We sold our condo; I gave her the money. Still in shock, I moved in with my best friend Jeff. Began to waken to the pain, until, sick with grief -- and denial -- I look for another world where I can forget.

    Gringos always dream of escaping into Mexico. Why? The other? On our very doorstep? Yes. That must be it.

    So I make a run for the border, grasping at cliché. Go live in Tijuana, armed with only books, clothes, and a few hundred dollars.

    You ain't really running, boy man. You will keep your job in San Diego. Have your taco and eat it, too. Tomorrow go back to work in Troy, crossing the walls of empire. Like so many others who live on both sides of the line. There once was a giant two-headed horse standing at the gates. Now that artist is famous. You dream of the same.

    "Diga," the woman said. Speak. What's my story? Tonight I move. That's the plan. First a motel room, then an apartment, in the beaches - las Playas - a most comfortable part of town. Hey - I want to escape, not to suffer! Here there be streetlights, water, electricity, middle-class houses, and the sea.

    So you take the evening trolley from San Diego to the border. Grab a late bus across TJ to the beaches. At last arrive by the dark ocean of night, on the threshold of the Latin world. There this guardian figure steps from mythology and orders you to speak - "Diga," the woman said.

    Diga, she said, imperative from DECIR, to speak, to tell. Is she my first muse here, ordering me open my mouth, tell my story? Be she Viking valkerie, or Aztec cihuateteo, goddess guardian of the dead, choosing me like a warrior poet, to lie down on the stone of sacrifice, and...?

    Or is she only mistress of motel? My soul. My soul aches. University forbade that word. This your antithesis dialectic.

    No matter. Mexico. Mexico. Mexico will lull me to sleep....

    Not Dorothy nor the witch's poppies nor the bluenoses of literature....

    "Diga," the woman said, ten seconds ago....

    Answer her, Michael. She's starting to wonder if you can speak the language....

    Nod your head. Hope she will return the sign. Gaze in this numina; ask with slight accent: "¿No hay un cuarto en el motel?"

    Is there room in the inn at eleven p.m. Thursday night on the beaches of Tijuana? If yes, I will begin my new life in TJ forever; if no, I must go back to San Diego tonight.

    Michael, you are stark raving mad. Only God can rescue you now. Cast off your lines into the sea.

    "Sí hay. Pasele por favor." Into the office. Fill out the registration form.

    FROM: Tijuana Gringo, the novel. Want to see more?

    Back to list.

  11. Wants to experience the future, right now, in this crucible of post-modern global marketed urban reality.

    Well, um, gee whiz flash bam stars and streamers heh he heee um err and meanwhile there are still goin hungry and building their houses out of old metal and castoff garage doors from the gudol usa

    Back to list.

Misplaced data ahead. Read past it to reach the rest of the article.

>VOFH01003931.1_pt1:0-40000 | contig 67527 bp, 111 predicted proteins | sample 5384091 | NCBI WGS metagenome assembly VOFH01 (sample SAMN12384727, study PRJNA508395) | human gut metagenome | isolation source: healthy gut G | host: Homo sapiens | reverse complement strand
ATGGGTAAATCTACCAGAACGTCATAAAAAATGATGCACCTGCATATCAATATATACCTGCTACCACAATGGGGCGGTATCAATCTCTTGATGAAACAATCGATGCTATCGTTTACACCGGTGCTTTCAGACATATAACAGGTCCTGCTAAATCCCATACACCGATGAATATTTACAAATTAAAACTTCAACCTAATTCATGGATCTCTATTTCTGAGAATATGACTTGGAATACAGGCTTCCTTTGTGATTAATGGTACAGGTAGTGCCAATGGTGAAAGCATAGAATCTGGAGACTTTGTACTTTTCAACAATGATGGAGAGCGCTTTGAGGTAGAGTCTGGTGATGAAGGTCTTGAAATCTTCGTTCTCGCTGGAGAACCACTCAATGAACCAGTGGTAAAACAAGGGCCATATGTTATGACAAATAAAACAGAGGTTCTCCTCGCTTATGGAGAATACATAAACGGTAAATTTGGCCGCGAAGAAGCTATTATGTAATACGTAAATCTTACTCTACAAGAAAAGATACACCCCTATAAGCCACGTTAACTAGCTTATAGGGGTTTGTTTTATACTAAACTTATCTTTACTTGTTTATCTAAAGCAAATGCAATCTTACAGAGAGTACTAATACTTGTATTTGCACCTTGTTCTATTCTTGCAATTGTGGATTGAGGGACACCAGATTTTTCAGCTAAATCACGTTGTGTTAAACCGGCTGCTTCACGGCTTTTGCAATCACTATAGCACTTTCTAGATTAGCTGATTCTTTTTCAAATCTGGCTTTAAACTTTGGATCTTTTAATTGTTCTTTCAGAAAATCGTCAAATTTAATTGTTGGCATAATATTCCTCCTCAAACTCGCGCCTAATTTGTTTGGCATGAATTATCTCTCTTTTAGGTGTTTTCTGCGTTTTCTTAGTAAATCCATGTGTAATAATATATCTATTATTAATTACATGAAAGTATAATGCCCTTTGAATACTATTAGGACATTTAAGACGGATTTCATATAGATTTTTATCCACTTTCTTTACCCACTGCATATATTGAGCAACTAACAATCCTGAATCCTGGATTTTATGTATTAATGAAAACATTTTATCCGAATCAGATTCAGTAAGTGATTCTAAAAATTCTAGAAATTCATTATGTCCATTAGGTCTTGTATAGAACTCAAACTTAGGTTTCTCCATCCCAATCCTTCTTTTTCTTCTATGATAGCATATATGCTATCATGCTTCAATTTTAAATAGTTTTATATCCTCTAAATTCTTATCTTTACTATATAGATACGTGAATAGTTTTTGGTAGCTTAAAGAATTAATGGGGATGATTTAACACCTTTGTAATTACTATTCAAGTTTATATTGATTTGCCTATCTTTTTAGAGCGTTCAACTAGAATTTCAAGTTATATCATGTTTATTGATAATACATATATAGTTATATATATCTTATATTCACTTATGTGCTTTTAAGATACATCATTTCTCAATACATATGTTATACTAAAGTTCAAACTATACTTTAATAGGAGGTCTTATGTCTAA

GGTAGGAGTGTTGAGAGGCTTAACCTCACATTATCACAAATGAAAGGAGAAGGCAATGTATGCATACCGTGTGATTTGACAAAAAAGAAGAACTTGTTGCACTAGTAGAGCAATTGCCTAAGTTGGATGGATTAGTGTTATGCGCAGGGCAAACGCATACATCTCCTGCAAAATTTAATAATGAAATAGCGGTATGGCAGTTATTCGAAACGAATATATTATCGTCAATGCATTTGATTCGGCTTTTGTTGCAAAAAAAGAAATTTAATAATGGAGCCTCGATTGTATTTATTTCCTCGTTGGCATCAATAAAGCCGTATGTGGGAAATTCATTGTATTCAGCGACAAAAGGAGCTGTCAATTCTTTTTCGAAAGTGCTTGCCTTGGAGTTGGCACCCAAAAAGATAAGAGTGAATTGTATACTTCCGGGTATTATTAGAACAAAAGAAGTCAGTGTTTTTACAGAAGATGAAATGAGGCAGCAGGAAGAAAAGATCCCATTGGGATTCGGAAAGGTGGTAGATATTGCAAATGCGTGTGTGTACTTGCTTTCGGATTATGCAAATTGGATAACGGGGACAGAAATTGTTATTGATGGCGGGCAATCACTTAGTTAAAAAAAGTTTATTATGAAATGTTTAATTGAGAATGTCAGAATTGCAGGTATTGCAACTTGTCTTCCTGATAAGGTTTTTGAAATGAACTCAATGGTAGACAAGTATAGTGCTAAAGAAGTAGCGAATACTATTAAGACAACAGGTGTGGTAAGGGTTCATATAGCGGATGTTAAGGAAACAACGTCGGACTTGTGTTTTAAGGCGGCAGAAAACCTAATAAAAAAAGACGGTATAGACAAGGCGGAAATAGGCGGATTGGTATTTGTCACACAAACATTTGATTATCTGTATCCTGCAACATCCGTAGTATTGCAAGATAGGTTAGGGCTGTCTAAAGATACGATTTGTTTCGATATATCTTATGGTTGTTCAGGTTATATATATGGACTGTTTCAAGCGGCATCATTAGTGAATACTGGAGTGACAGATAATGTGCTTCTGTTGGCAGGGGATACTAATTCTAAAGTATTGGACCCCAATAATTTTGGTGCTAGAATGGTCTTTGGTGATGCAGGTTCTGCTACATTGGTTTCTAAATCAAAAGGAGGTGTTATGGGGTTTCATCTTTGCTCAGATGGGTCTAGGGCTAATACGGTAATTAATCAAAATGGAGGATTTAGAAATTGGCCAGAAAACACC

12. Had a mid-life crisis.

    Michael am too young yet, well almost, maybe kids grow up easier quicker now in generation x, y or z. But Danial, the older, definitely am having had the crisis. Threw away fifteeeeeeen years bureaucracy seniority as petty little messenger then clerk and then secretary and office manager threw it all away to follow my true love of writing poetry and I grabbeed my retirement funds in one hand and ran ran ran to Mexico first to stay a month with cousin Mike at the beach and then find my own place downtown...

    Yo, Dano, don't forget I was the one whose wife dumped me for another woman and I came south first. So don't give me any bullsquat about me being generation X and not old enough BECAUSE Therefore yes, I too am having a midlife even though it be barely thirty years since my father was shot down over Hanoi leaving my mom the deliver me baby alone and then remarry her old sweetheart from the class of 1965 La Jolla High School...

    Back to list.

  13. Fill in the blank.

    Okay, okay, my younger, identical cousin, I believe you.

    Back to list.

  14. Fell in the blank.

    yep we both fell off the turnip truck

    Back to list.

  15. Yes.

    Back to list.

  16. No.

    Back to list.

  17. It was his lifelong ambition to live in Tijuana.

    mmmm that's what we get for growing up in Sandy Eggo on the beach beside the end of the earth.

    Back to list.

  18. It was his lifelong ambition to live in Tijuana and write a webpage about living in Tijuana.

    So here we are.

    Back to list.

  19. Lo que sea -- whatever....

    yeah you sez it bro.

    Back to list.


ut with a REALLY bad reputation. But then, most cities in Mexico have their reputations -- at least in the eyes of people who are NOT from there! For example, people from Mexico City are slurred as "chilangos" and said to be lazy and arrogant. People from Guadalajara are put down as all being effeminate. And Tijuana is supposed to be a place where all the men are drug dealers and all the women are prostitutes. NONE of those cities are very much like those negative characterizations.

BANNER (available)


tijuanagringo@yahoo.com
Copyright 2000-2005 Daniel Charles Thomas
EXCEPT the quotes from HISTORY of TIJUANA by UABC (Universidad Autonoma de Baja California).